Man, I can’t wait to call my agent.  He has spent years trying to teach me the definition of fiction.  He is  a very strict man, but if I showed the truth and did not tell the facts I might be close to the standard he demands.  As the Nashville Bluegrass Band said, “I’m a slow learner,” but I’m getting there.

Dr. B

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14 Comments on “The Defintion of Fiction”

  1. bakersgirl Says:

    Yay! Good for you having people look over your novel. Mine is still in the “I don’t think it will ever see the light of day” stages – My rough rough draft needs lots of work.

    I’m excited for you that you have a character people can connect with – that’s really important.

  2. drtombibey Says:


    Oh Lord, it took a long time to get to this point. It takes a community of artists to make a writer out of a doctor. The main one was my agent, but it was also a half dozen mandolin pickers, forty-eleven bluegrass boys, assorted golfer/gamblers, several exasperated English teachers/Professors and one very patient wife who accepts this old Doc for what he is. Without all of them it would have never happened.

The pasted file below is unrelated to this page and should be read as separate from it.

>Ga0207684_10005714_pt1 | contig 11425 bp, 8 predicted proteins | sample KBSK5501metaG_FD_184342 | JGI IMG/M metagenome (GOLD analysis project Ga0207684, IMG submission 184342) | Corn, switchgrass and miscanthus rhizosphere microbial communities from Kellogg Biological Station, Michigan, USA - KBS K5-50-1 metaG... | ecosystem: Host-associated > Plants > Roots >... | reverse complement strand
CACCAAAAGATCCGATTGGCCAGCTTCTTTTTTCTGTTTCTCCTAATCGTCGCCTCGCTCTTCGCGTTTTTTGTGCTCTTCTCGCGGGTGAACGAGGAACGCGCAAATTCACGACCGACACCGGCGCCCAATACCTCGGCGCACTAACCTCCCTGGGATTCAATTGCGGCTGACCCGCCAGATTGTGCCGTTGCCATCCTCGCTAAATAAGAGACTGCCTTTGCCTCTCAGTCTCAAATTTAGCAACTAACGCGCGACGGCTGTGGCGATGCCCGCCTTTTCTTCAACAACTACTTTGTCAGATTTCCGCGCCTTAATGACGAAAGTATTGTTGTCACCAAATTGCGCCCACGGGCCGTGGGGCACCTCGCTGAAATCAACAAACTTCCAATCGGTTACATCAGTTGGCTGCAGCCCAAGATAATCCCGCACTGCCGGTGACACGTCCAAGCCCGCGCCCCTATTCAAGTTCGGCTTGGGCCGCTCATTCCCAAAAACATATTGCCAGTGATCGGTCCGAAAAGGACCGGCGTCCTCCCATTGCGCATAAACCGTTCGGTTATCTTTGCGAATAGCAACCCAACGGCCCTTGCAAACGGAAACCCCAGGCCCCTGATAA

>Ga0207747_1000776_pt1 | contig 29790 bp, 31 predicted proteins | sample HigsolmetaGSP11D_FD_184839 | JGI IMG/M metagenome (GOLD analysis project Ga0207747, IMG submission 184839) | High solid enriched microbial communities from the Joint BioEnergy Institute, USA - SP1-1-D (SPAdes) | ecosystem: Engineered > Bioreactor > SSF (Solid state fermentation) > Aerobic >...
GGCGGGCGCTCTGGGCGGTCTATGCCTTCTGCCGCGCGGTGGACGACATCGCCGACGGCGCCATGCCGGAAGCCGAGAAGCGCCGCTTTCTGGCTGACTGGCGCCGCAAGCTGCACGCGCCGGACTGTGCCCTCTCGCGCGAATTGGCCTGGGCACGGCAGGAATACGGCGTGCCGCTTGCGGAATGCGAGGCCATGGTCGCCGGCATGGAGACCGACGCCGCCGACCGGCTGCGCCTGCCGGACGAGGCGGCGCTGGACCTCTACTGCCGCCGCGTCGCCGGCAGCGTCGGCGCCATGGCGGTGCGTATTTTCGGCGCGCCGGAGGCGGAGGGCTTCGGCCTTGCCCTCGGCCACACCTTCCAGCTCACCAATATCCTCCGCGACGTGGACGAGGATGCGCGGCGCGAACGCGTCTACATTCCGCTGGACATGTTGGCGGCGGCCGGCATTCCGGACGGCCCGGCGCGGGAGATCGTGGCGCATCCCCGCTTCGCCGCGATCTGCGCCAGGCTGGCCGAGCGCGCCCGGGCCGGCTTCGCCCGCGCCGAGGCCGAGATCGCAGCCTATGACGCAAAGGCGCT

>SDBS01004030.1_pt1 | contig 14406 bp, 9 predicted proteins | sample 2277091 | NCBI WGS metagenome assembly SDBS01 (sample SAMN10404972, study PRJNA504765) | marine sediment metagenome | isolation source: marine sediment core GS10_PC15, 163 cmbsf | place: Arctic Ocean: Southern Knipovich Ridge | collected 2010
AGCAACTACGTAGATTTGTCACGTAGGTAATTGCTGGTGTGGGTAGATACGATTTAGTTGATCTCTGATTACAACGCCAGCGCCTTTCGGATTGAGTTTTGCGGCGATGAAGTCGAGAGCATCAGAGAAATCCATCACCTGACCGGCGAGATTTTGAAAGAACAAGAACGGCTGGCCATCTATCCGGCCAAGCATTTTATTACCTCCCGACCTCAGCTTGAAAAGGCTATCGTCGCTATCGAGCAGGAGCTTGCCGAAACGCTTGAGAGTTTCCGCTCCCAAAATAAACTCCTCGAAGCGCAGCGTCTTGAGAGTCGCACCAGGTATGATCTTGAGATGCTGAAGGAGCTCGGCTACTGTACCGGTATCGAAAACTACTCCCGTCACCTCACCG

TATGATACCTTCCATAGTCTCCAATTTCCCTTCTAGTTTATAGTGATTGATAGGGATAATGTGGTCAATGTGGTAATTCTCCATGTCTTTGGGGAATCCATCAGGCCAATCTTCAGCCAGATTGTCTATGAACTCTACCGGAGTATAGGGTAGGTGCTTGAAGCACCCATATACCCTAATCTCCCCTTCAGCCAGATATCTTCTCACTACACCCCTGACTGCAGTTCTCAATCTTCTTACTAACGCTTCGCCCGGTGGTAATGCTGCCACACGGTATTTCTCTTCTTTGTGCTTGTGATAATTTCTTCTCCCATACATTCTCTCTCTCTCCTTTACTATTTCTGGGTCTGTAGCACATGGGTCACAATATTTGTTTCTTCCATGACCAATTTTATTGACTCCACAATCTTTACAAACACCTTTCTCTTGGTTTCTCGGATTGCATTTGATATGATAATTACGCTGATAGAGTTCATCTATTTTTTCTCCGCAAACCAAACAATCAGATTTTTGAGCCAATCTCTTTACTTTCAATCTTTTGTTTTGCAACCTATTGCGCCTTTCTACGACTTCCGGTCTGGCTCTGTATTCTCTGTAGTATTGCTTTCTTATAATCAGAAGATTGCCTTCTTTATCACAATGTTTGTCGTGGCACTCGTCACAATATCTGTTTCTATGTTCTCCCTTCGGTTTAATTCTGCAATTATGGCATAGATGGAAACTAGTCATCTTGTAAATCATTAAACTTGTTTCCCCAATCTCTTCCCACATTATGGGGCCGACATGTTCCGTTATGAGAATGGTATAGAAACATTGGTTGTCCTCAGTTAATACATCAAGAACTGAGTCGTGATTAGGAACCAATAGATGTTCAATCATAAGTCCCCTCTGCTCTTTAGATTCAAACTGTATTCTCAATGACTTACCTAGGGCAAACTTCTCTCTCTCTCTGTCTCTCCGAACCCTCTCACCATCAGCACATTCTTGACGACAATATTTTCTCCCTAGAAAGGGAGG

Just keep believing in your story and it will get there.

    Dr. B

  3. Dr. B – AH! The anticipation in me is rising more and more with every tantalizing post about your book. I’m so glad that the three people you gave it to liked the story, because to me, that’s really the most important part of any fiction novel – whether based on fact or not, that the story is enjoyable and engaging and that the characters are ones you care about.
    I think your mom would forgive you the grammatical mistakes, though! If she’s a stickler for grammar she also knows how hard it is to self-edit things.

  4. drtombibey Says:


    So good to hear from you. The only thing I hate about where the deal is now is I don’t get to see what the characters will do every day, and it will be a long time before all my blog buddies get a hold of it. But when they do, Lord are we gonna have a good time with it.

    Yeah, mom will probably forgive the grammar mistakes, but I am not as sure about the cuss words. If you run into her, well… I guess tell her the devil made me do that part.

    Dr. B

  5. Smitty Neuse River Pres. Says: